“It’s been a long road, but a good one” — Steve Vandiver

Steve Vandiver enjoys a river float.
Steve Vandiver enjoys a river float.

From The Pueblo Chieftain (Matt Hildner):

A key figure in the San Luis Valley water community will step down from his post this spring.

Steve Vandiver said Friday he’ll resign as general manager of the Rio Grande Water Conservation District in the spring.

The district will begin a formal search for his replacement in the next 10 days.

“It’s been a long road, but a good one,” he said. “It’s time for me to do some other things and let some fresh, young, energetic minds take over.”

Vandiver, who’s been the district’s general manager since 2005 and spent 24 years before that as the division engineer in the valley, said he is stepping down for personal reasons.

“There’s nothing wrong at work. I’m not unhappy with my job,” he said.

The district hopes to hire his replacement by March 1 and Vandiver will stay on for a few months to help with the transition.

“We do so many darn things that trying to sit down in a room and tell somebody in a day what they’re going to do and have them go do it isn’t going to work,” he said.

The district is in the midst of bringing as many as six new subdistricts online in the coming years.
The subdistricts levy fees on their members to help restore groundwater levels and mitigate the impacts of pumping on surface-water users.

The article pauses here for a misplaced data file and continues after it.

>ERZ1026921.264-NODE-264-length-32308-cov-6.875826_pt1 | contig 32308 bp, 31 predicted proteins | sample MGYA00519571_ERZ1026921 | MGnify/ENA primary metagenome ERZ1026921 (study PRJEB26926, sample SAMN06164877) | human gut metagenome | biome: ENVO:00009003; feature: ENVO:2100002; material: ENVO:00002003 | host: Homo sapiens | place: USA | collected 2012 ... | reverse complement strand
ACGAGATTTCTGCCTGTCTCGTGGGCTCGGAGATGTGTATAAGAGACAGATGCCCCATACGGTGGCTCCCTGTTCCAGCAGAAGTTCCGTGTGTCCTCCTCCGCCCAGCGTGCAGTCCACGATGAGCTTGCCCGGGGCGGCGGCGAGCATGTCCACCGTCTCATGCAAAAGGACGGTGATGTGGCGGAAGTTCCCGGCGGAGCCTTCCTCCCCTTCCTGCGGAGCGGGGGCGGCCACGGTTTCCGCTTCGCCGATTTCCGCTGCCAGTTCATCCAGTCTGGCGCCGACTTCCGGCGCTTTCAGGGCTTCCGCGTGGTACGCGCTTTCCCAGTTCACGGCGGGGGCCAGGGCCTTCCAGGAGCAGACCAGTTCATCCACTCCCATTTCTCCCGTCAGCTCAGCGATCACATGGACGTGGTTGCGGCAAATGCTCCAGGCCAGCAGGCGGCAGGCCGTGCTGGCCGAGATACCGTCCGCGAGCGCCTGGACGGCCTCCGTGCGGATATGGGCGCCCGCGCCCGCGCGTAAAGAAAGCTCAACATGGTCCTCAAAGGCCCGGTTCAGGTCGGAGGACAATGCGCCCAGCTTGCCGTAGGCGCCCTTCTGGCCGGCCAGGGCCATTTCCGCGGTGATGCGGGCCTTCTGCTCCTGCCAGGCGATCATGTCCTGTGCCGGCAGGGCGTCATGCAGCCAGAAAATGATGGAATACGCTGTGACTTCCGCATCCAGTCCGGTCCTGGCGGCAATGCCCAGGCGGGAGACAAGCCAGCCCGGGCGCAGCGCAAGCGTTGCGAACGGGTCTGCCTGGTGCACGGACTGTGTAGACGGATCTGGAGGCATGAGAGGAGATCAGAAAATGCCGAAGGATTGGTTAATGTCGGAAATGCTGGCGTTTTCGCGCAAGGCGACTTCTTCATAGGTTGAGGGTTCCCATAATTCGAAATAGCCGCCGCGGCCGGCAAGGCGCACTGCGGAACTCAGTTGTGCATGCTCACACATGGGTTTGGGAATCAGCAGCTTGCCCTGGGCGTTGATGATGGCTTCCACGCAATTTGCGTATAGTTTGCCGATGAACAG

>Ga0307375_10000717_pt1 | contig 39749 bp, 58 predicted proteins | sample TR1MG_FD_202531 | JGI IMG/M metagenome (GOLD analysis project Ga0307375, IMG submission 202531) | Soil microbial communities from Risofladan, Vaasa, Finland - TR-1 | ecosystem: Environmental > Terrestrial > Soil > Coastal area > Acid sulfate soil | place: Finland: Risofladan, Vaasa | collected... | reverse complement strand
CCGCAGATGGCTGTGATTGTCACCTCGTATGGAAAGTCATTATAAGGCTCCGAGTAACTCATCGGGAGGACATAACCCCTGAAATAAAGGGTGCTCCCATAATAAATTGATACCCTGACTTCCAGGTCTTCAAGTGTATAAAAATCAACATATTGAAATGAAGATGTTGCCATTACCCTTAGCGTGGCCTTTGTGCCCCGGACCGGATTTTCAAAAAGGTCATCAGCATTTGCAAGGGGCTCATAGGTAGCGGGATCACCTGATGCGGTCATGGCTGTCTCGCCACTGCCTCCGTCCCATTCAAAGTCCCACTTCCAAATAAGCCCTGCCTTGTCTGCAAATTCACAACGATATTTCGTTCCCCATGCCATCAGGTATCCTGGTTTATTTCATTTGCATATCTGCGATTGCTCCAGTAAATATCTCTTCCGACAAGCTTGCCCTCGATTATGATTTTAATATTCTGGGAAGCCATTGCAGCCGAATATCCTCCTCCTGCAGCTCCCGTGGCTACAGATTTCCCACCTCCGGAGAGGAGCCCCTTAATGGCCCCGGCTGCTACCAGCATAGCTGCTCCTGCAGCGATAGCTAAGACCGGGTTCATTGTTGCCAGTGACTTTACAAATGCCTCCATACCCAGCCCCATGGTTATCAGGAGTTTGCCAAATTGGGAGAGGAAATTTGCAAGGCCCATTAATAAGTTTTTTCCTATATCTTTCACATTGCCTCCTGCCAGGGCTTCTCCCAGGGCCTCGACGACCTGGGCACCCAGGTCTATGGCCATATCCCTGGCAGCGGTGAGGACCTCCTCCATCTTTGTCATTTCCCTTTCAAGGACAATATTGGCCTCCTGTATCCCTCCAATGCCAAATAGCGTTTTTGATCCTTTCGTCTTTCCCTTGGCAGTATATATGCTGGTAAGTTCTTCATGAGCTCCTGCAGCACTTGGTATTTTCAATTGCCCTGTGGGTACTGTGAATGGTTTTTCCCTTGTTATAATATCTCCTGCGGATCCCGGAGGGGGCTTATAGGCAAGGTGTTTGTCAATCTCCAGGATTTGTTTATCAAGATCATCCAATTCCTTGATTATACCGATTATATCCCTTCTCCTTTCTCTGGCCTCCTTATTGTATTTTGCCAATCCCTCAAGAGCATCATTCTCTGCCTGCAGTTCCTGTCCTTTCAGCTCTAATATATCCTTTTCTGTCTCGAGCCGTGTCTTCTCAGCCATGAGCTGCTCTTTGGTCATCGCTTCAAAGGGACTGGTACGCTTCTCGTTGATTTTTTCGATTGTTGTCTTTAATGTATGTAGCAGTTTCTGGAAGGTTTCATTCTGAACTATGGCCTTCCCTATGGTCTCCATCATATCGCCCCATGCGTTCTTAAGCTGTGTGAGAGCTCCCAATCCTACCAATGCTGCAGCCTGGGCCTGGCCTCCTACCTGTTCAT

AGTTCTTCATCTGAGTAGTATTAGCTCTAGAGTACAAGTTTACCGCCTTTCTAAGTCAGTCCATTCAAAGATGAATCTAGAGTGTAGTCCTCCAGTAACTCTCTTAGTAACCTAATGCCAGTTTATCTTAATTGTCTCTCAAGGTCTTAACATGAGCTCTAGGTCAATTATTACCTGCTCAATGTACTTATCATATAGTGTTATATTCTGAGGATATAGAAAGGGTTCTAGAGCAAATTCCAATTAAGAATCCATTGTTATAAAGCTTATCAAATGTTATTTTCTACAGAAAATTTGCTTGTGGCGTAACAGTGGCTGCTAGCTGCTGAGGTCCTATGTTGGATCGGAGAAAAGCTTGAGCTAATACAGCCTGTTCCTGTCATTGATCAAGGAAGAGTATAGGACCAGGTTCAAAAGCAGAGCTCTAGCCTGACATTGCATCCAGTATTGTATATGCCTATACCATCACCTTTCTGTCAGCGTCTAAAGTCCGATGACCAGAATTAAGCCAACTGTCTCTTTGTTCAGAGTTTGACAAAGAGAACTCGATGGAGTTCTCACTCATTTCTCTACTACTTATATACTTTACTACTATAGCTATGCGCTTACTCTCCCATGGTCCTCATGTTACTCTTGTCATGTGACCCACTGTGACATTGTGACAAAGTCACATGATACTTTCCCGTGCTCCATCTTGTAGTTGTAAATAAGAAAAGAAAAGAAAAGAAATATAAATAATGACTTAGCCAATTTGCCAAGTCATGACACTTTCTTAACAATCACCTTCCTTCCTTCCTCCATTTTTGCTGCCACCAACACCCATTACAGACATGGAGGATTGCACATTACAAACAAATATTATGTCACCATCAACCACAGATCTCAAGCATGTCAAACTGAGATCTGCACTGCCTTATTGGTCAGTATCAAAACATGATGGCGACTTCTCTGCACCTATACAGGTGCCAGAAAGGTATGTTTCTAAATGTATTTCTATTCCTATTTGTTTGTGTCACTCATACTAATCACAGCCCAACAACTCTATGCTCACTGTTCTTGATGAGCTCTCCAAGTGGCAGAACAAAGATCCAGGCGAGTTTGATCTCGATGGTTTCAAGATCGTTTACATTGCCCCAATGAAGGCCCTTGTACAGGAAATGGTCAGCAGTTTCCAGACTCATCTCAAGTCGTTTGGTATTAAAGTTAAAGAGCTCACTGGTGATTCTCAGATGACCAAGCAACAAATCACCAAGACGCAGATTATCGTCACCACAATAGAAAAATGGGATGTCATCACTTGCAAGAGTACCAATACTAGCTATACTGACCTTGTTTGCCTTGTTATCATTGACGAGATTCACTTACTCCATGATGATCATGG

It has also sponsored a recovery plan for a pair of federally protected birds to help farmers and ranchers avoid the more stringent provisions of the Endangered Species Act.

The district also plays a formal role in the Rio Grande Natural Area Commission, which was founded to protect a 33mile stretch of the river above the state line.

And it expects to move into a new 7,400-squarefoot building March 1.

Beyond the transition period, Vandiver hopes he can continue to represent the district in some of its external roles.

Vandiver sits on both the Rio Grande Basin Roundtable and the statewide Interbasin Compact Committee.

He also was just appointed to the state’s Water Resources and Power Authority Board, which oversees a $2 billion revolving fund for water and sewer projects.

“I’m not just going to go fishing,” he said, although he allowed that he intended to do more angling once the transition is complete.

The La Junta native came to the valley in 1973 to work at the division engineer’s office and has since been involved in valley efforts to fight off export schemes, avoid federal encroachment on water issues and regulate groundwater use.

“I’ve really come to love this place and certainly have tried my best in my positions to protect it as best I could,” he said.

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